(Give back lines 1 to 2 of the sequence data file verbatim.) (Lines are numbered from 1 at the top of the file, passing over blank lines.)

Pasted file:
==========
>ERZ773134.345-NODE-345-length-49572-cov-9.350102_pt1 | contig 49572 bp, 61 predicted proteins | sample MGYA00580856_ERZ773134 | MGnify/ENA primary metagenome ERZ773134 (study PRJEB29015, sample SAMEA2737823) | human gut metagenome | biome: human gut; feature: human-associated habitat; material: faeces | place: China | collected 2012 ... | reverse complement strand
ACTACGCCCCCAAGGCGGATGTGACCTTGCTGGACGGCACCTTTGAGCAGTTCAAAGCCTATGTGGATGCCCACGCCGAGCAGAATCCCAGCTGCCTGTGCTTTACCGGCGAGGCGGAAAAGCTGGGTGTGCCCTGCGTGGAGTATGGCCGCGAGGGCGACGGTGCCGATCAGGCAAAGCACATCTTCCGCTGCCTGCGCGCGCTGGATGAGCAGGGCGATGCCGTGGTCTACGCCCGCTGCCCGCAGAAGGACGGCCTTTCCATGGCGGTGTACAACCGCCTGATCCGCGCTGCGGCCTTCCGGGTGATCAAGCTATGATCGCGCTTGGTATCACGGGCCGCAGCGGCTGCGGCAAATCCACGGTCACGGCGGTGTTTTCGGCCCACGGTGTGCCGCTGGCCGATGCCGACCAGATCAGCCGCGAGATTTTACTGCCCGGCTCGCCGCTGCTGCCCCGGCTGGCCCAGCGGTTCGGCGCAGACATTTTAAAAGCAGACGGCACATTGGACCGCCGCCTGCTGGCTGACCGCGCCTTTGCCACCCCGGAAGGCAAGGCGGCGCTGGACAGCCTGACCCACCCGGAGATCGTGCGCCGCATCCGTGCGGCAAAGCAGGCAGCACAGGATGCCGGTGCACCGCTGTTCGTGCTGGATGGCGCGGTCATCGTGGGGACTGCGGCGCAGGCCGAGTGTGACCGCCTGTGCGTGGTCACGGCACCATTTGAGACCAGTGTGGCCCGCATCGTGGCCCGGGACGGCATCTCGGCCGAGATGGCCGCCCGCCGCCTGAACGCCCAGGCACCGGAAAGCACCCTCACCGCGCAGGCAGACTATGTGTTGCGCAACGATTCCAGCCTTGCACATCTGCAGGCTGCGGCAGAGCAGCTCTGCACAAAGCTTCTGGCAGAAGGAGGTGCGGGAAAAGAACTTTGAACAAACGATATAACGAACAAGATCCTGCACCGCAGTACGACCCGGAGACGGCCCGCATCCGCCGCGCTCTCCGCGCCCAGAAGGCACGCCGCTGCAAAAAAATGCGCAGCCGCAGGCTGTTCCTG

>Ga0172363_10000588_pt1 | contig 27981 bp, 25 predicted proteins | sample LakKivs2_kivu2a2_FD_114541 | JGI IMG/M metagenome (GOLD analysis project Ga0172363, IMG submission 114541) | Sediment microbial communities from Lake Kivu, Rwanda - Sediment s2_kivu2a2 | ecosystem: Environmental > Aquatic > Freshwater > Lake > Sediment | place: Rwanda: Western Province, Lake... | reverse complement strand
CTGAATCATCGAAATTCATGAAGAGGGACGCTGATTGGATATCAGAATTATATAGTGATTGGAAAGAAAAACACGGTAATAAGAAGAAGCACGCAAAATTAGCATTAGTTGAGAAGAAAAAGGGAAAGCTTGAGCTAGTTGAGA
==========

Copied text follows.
>ERZ773134.345-NODE-345-length-49572-cov-9.350102_pt1 | contig 49572 bp, 61 predicted proteins | sample MGYA00580856_ERZ773134 | MGnify/ENA primary metagenome ERZ773134 (study PRJEB29015, sample SAMEA2737823) | human gut metagenome | biome: human gut; feature: human-associated habitat; material: faeces | place: China | collected 2012 ... | reverse complement strand
ACTACGCCCCCAAGGCGGATGTGACCTTGCTGGACGGCACCTTTGAGCAGTTCAAAGCCTATGTGGATGCCCACGCCGAGCAGAATCCCAGCTGCCTGTGCTTTACCGGCGAGGCGGAAAAGCTGGGTGTGCCCTGCGTGGAGTATGGCCGCGAGGGCGACGGTGCCGATCAGGCAAAGCACATCTTCCGCTGCCTGCGCGCGCTGGATGAGCAGGGCGATGCCGTGGTCTACGCCCGCTGCCCGCAGAAGGACGGCCTTTCCATGGCGGTGTACAACCGCCTGATCCGCGCTGCGGCCTTCCGGGTGATCAAGCTATGATCGCGCTTGGTATCACGGGCCGCAGCGGCTGCGGCAAATCCACGGTCACGGCGGTGTTTTCGGCCCACGGTGTGCCGCTGGCCGATGCCGACCAGATCAGCCGCGAGATTTTACTGCCCGGCTCGCCGCTGCTGCCCCGGCTGGCCCAGCGGTTCGGCGCAGACATTTTAAAAGCAGACGGCACATTGGACCGCCGCCTGCTGGCTGACCGCGCCTTTGCCACCCCGGAAGGCAAGGCGGCGCTGGACAGCCTGACCCACCCGGAGATCGTGCGCCGCATCCGTGCGGCAAAGCAGGCAGCACAGGATGCCGGTGCACCGCTGTTCGTGCTGGATGGCGCGGTCATCGTGGGGACTGCGGCGCAGGCCGAGTGTGACCGCCTGTGCGTGGTCACGGCACCATTTGAGACCAGTGTGGCCCGCATCGTGGCCCGGGACGGCATCTCGGCCGAGATGGCCGCCCGCCGCCTGAACGCCCAGGCACCGGAAAGCACCCTCACCGCGCAGGCAGACTATGTGTTGCGCAACGATTCCAGCCTTGCACATCTGCAGGCTGCGGCAGAGCAGCTCTGCACAAAGCTTCTGGCAGAAGGAGGTGCGGGAAAAGAACTTTGAACAAACGATATAACGAACAAGATCCTGCACCGCAGTACGACCCGGAGACGGCCCGCATCCGCCGCGCTCTCCGCGCCCAGAAGGCACGCCGCTGCAAAAAAATGCGCAGCCGCAGGCTGTTCCTG